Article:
The fellowship includes a stipend (which can be used as a sabbatical supplement) that ranges from $33,000 to $35,000 (contingent upon rank, experience, and date of completion of the Ph.D), up to $4,000 in research support, and health benefits. If applicable, the stipend is paid in the form of a reimbursement to the Fellow's home institution. Appointments are for a 9-month period beginning on October 1, 2008.

Eligibility: Applicants must be citizens or permanent residents of the United States and hold a Ph.D. from an accredited college/university (or, in the case of the arts, a terminal degree) in the appropriate field at the time of appointment. UCLA faculty, staff, and currently enrolled students are not eligible to apply.

IAC Postdoctoral Fellows/Scholars are to be in residence during their tenure and to make a contribution to the research activities of the sponsoring Ethnic Studies Research Center. Each fellow/scholar is expected to devote full time to study and research and accept no other form of employment. In the case of the Asian American Studies, the fellow/scholar will also teach a 10-week undergraduate OR graduate seminar based on his or her research with the Department of Asian American Studies.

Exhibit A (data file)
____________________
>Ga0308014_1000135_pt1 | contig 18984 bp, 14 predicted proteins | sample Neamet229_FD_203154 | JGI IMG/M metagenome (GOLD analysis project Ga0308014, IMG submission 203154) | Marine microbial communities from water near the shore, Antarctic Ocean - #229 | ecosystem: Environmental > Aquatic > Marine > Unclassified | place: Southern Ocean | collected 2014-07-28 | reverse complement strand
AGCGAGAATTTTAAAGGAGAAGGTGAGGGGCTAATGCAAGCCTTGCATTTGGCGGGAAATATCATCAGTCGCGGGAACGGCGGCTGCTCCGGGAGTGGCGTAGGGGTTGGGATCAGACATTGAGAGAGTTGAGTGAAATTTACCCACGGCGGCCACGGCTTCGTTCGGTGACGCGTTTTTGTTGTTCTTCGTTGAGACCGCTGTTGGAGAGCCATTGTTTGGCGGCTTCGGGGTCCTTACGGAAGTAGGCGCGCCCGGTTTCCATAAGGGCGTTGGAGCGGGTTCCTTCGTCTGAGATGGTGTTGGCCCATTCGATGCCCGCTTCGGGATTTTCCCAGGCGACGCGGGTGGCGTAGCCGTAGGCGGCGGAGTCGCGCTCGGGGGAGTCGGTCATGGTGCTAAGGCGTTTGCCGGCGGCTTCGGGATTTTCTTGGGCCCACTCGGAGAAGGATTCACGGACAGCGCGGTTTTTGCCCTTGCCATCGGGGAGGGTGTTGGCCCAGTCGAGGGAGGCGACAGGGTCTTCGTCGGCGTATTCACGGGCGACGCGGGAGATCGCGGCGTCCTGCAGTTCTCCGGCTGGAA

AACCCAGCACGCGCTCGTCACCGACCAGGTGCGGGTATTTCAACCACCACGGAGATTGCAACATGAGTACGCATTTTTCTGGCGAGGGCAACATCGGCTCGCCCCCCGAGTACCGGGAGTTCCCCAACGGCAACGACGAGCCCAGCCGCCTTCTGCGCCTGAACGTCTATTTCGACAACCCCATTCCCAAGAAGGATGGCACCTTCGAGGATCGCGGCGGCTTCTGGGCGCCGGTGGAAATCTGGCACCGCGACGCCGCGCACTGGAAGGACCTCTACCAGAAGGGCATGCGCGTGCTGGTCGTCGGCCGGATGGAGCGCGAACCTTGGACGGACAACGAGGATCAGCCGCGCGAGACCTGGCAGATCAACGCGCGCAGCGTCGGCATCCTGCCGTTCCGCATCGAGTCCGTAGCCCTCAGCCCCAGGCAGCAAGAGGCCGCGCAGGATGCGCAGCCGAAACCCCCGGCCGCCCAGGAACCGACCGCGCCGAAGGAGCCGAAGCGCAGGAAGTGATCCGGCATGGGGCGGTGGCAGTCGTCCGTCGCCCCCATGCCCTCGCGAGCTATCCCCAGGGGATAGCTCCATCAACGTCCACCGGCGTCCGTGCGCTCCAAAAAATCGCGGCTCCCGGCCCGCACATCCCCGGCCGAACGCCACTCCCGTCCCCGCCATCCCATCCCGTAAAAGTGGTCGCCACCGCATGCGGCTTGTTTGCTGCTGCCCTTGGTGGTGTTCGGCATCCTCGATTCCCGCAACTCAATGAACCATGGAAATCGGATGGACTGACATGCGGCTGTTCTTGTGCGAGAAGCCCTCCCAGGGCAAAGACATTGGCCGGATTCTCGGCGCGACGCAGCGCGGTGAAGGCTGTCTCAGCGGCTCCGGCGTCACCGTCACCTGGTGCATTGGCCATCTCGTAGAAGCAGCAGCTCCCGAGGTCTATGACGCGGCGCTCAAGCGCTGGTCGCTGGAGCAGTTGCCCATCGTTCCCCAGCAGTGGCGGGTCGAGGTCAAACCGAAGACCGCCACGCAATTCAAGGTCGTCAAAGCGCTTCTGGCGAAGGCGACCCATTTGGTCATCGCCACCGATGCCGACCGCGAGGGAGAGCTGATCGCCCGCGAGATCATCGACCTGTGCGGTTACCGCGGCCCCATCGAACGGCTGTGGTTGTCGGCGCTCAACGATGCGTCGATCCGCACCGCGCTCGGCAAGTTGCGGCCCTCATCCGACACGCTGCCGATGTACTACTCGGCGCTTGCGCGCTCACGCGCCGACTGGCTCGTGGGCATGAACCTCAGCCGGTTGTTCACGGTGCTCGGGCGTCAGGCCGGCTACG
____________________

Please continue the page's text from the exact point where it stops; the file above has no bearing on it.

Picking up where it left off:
Applications are due by January 11, 2008, and recipients are notified by mid-April, 2008.

For further information, please contact the Institute of American Cultures Coordinator or one of the IAC coordinators at the centers listed below. The application form is available online at:

Asian American Studies Center
ATTN: IAC Coordinator
3230 Campbell Hall
Box 951546
Los Angeles, CA 90095-1546
Telephone number: 310.825.2974

Bunche Center for African American Studies
ATTN: IAC Coordinator
160 Haines Hall
Box 951545
Los Angeles, CA 90095-1545
Telephone number: 310.825.7403

American Indian Studies Center
ATTN: IAC Coordinator
3220 Campbell Hall
Box 951548
Los Angeles, CA 90095-1548
Telephone Number: 310.825.7315

Chicano Studies Research Center
ATTN: IAC Coordinator
193 Haines Hall
Box 951544
Los Angeles, CA 90095-1544
Telephone Number: 310.825.2363

For General Information:
Institute of American Cultures
1237 Murphy Hall
Box 951419Los Angeles, CA 90095-1419
Telephone number: 310.825.1233